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W. B. Alwood

William Bradford Alwood was an early pioneer of pest management and fruit culture. He was referred to by his peers during his era as father of Virginia horticulture, the savior of the Virginia fruit industry, and a worldwide expert in pomology, viticulture, enology, and pest management. At Virginia Tech he is regarded as the father of our horticulture and pest management disciplines and as one of the University's greatest scientists.

Alwood Homes on VPI (VAMC) Grounds

VPI faculty lived on campus throughout their tenure. Faculty Row was located along the circle of what is now the Virginia Tech Drillfield.


From his first days on campus, Professor Alwood and his family occupied the "Rock House" (later known as the Alwood house).  That house was located away from Faculty Row - on the northeast end of the drillfield.  In September 1899, Alwood and his family moved to a new house built for him in the old orchard (later occupied by Dr. Watson in 1902). At that point the offices of the president, commandant and treasurer were moved to the Rock House. That turned out to be a very fortunate move for the Alwood family for during the night of February 14, 1900, in spite of the efforts of the fire brigade, the Rock House was destroyed by fire. The conditions that night no doubt contributed to the disaster as the wind was blowing a gale and temperature was 10 degrees above zero. In the fall of 1902, another new house was built for Professor Alwood in the old "Solitude" orchard and Dr. Watson occupied his old house there. The new house was located just north of the Solitude mansion near the ice pond.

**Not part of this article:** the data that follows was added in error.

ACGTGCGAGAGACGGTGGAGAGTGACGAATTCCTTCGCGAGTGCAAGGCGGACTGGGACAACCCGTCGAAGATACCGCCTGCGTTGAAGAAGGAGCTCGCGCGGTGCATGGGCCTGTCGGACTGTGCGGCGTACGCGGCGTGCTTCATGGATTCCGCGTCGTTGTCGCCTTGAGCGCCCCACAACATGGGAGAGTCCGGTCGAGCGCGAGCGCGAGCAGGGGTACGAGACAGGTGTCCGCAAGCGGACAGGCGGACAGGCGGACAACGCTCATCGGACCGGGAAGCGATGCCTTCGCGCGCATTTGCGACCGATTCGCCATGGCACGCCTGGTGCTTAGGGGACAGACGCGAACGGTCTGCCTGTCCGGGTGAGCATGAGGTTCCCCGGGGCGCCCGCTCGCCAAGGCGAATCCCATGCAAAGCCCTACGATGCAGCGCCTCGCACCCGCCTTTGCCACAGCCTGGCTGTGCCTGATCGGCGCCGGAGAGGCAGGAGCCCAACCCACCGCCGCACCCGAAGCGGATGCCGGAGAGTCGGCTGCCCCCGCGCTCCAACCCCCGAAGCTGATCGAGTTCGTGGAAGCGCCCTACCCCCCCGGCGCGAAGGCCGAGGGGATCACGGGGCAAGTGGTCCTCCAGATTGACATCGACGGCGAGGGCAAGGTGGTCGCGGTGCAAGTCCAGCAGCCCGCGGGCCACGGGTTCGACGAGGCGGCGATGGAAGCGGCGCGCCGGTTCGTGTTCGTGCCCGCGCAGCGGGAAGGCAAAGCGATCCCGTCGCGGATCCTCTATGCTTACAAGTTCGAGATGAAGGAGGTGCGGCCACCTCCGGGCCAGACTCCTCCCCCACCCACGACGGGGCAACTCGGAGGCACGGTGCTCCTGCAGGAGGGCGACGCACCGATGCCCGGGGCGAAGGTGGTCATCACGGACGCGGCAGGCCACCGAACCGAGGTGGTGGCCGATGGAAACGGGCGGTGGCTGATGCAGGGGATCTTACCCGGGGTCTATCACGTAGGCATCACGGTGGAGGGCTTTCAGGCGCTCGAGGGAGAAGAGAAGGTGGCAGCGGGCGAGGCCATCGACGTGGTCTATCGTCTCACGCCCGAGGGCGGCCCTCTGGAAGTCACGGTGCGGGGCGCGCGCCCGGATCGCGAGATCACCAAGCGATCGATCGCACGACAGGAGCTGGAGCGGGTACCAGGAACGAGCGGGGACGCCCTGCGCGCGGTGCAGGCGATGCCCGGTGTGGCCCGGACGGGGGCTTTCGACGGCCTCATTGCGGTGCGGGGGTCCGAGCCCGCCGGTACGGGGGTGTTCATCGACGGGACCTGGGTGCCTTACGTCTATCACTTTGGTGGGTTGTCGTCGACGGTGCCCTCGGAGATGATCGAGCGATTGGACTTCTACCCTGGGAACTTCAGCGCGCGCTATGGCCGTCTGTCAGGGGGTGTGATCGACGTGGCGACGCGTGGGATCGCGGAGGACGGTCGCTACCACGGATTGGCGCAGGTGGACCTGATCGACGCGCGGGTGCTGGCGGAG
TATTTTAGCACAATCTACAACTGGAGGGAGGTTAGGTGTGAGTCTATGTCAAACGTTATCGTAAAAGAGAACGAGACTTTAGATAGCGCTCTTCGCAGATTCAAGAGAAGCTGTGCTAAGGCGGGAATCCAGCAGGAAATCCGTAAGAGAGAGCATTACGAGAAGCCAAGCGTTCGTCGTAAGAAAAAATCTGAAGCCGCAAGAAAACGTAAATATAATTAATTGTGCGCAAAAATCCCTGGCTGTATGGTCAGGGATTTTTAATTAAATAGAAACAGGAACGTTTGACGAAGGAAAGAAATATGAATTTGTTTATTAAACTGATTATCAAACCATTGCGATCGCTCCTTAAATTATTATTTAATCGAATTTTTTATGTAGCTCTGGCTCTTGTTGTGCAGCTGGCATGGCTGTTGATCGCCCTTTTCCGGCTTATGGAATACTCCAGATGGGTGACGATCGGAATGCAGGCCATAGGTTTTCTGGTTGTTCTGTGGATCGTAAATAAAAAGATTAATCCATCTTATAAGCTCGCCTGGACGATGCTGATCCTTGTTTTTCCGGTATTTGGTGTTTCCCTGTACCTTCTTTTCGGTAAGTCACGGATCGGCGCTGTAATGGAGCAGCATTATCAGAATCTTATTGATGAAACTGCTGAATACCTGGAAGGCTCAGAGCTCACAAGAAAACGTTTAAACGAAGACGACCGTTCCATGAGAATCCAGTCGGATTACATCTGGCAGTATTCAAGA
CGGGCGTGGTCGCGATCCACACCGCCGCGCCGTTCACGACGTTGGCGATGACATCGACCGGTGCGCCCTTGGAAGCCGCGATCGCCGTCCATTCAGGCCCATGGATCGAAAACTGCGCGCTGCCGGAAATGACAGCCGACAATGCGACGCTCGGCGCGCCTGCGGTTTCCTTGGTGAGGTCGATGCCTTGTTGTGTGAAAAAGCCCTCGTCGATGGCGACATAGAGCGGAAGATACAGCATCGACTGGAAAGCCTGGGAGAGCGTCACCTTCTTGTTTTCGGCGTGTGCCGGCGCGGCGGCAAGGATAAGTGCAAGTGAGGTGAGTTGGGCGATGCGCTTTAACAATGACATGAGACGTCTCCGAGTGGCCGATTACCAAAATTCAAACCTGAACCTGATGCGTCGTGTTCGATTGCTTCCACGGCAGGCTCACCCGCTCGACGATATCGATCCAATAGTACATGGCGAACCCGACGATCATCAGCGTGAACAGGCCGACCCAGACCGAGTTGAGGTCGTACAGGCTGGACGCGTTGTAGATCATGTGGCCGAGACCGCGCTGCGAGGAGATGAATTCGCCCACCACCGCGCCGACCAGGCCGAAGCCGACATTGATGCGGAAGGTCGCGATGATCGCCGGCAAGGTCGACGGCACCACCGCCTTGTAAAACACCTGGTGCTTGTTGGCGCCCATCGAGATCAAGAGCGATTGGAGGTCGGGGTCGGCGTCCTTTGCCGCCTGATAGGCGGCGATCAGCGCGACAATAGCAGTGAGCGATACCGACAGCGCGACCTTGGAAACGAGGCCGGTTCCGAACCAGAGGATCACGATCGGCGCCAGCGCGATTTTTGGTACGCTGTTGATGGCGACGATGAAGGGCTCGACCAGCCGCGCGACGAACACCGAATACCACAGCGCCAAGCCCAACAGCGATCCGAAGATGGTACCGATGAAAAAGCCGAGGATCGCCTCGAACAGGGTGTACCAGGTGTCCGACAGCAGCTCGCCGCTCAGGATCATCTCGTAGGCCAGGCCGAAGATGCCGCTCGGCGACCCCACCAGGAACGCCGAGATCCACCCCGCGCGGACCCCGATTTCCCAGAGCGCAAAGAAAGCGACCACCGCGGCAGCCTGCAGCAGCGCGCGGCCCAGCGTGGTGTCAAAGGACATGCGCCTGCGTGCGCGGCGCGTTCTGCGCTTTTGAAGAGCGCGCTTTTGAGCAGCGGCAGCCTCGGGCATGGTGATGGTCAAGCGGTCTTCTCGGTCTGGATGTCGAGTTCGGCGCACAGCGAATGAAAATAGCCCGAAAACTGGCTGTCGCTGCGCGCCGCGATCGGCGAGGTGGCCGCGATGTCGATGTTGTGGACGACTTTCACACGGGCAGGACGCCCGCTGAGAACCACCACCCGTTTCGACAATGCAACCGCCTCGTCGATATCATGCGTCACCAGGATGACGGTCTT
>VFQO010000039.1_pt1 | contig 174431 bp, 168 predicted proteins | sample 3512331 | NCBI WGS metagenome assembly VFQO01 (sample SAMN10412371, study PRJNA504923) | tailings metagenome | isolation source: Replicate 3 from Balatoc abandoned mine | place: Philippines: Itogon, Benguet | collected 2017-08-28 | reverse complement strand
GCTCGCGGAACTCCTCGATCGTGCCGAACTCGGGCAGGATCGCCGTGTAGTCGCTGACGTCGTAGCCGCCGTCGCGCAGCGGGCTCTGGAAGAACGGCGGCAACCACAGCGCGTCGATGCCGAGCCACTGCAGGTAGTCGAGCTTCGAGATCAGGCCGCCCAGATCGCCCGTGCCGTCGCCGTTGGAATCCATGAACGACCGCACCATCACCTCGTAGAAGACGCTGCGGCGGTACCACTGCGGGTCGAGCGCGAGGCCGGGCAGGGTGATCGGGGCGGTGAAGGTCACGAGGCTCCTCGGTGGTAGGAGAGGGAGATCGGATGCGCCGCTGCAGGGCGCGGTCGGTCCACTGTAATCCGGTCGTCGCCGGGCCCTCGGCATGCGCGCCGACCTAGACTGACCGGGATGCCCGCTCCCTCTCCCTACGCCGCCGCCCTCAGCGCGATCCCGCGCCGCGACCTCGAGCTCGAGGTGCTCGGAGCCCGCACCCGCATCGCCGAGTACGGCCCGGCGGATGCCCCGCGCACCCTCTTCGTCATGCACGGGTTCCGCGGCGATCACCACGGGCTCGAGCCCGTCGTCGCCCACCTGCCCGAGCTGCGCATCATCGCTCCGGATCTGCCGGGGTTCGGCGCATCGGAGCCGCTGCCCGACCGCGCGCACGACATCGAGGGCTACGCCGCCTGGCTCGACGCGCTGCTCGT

Copyright, 2011, M. J. Weaver. All rights reserved and protected under the Berne Convention Implementation Act, amending the 1976 Copyright Act to conform to most of the provisions of the Berne Convention.

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Campus Home & Lab

Alwood worked and lived on the Virginia Tech drill field. Horticultural Hall was built in 1890 for the agricultural experiment station. That building was later used by the Agricultural Extension Division, by several academic departments, and by women students until it was torn down to make way for the approach to Burruss Hall in 1936.  Alwood's home (the Rock House) was located to the east of the horticulture building. Alwood and his family moved from that home to one in Faculty Row near Solitude in 1899 and later to another home in the same area. The Rock House became the Administration Building. Alwood's move from the Rock House was fortunate for on a blustery night in February, 1900 it burned. It was rebuilt in 1904.  Photographs of these buildings are provided to the left.

Source: 1908 Campus Map, Newman Library Special Collections, Virginia Tech

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